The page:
Hello everyone. My name is Mark Romanczuk and
I am a left-handed pitcher in the Arizona Diamondbacks organization. I’ll be
providing you with some insight into pro baseball and the ups and downs that
accompany it. First, I’ll give you a little background on me and where I’ve
I grew up in Delaware, the First
State. I attended Stanford University in Palo Alto, California for three years,
where I played baseball and majored in Economics. I signed with the D-backs in
the fourth round out of last year’s draft. Unfortunately, I had to go under the
knife about 2 months ago (in January). I had a trapped and irritated nerve that
had to be moved in order to provide relief. I think the official name of the
surgery is Ulnar Nerve Transposition, but I don’t really think that means much
to you or me. Basically, they untrapped my nerve and moved it so it doesn’t get
Anyway, over the next few weeks,
months, or however long we keep this going, I’ll talk about everything that
being a baseball player encompasses including the rehab process, interactions
with teammates, activities off the field, random cool stuff that happens, and of
course baseball (when I get healthy and start pitching again). I’m excited to
be able to do this and I think it will be a lot of fun.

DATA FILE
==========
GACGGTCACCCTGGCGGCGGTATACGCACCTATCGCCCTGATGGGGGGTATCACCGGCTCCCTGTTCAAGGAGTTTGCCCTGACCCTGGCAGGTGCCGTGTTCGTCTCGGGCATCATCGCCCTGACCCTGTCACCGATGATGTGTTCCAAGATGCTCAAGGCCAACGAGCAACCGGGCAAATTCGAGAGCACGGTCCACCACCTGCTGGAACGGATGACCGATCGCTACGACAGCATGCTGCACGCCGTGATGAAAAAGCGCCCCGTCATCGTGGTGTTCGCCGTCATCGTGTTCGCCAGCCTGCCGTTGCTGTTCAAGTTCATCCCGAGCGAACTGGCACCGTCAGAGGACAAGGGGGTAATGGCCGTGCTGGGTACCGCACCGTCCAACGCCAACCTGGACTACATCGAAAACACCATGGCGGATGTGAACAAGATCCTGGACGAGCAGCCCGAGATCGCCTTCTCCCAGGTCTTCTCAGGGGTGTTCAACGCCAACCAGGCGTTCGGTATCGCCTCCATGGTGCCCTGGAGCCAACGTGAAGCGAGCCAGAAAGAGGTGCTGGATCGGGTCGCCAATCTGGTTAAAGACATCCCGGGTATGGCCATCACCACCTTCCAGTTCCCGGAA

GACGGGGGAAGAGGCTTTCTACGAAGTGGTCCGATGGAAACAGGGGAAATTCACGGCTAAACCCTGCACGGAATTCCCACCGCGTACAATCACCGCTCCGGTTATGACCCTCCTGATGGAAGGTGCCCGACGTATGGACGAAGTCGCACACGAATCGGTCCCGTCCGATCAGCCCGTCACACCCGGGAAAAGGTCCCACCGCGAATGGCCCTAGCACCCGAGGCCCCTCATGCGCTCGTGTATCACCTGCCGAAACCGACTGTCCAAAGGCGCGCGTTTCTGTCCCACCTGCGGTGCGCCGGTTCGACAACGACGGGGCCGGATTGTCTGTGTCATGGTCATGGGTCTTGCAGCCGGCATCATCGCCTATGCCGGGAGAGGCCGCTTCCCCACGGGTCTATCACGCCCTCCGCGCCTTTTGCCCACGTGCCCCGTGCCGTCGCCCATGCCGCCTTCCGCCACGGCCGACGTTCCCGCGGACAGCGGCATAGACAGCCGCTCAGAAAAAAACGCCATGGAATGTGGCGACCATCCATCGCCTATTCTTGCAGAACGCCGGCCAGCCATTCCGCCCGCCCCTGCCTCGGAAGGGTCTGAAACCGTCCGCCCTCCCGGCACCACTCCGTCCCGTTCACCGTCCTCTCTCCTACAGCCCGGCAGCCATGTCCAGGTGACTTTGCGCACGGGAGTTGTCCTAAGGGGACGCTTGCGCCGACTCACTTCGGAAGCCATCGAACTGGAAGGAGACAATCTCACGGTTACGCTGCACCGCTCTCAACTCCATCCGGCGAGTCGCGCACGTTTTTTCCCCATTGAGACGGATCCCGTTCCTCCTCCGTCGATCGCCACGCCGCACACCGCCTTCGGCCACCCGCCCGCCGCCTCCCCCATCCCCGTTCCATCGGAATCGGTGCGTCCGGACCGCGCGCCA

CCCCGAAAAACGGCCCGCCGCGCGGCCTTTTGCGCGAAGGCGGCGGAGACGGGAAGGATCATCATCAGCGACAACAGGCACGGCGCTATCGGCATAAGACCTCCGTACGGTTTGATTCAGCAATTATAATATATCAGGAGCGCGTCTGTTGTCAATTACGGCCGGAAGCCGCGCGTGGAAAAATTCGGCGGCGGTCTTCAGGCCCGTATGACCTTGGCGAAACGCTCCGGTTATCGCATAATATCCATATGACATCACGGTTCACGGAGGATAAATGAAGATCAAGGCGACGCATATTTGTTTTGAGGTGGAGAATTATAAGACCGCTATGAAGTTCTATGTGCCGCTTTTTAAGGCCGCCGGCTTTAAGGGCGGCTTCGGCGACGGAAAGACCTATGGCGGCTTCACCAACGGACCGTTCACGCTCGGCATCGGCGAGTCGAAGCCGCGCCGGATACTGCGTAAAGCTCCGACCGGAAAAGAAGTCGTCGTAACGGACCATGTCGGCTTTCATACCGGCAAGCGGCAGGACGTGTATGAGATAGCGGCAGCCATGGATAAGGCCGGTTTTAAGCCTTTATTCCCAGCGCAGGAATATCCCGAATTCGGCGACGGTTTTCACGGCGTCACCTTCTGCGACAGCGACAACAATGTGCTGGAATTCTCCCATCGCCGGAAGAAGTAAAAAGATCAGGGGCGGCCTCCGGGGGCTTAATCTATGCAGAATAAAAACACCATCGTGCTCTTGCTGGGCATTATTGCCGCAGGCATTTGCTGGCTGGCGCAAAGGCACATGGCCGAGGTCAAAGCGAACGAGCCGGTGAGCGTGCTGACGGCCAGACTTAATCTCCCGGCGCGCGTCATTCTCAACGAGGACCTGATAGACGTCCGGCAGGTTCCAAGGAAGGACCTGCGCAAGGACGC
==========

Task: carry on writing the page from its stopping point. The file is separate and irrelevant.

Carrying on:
As for now, Spring Training is
just getting underway, which would normally make me really excited about the
beginning of the season. However, since I can only watch right now, it is
sometimes disheartening to see guys out there competing and having fun, while I
am limited to the training room. The comforting thought that I have when I do
go outside to do my running and I see everyone else playing is that “it’s only a
matter of time” until I get to join them, and I can’t wait for that.
The best part about right now is
that all the guys I played with this summer (up in Missoula) are now in town (in
Tucson), so we have all been able to hang out. Actually, the other day, two of
my teammates (Peter Duda and Jason Neighborgall) and I went to Chiles where we
ran into Luis Gonzalez randomly. Since he was by himself, we asked him if he
wanted to eat with us and we all ended up eating and talking for an hour or so.
It was awesome to be able to pick his brain and gain some perspective on so many
different things. We were all sitting there thinking how outrageous it was that
we happened to run into him. It was pretty crazy to get a chance to hang out
with a 16-year big-leaguer in our first spring training.
Anyway, that’s it for now. I’ll
see you guys next week.
Give Mark some feedback by emailing him through his editor at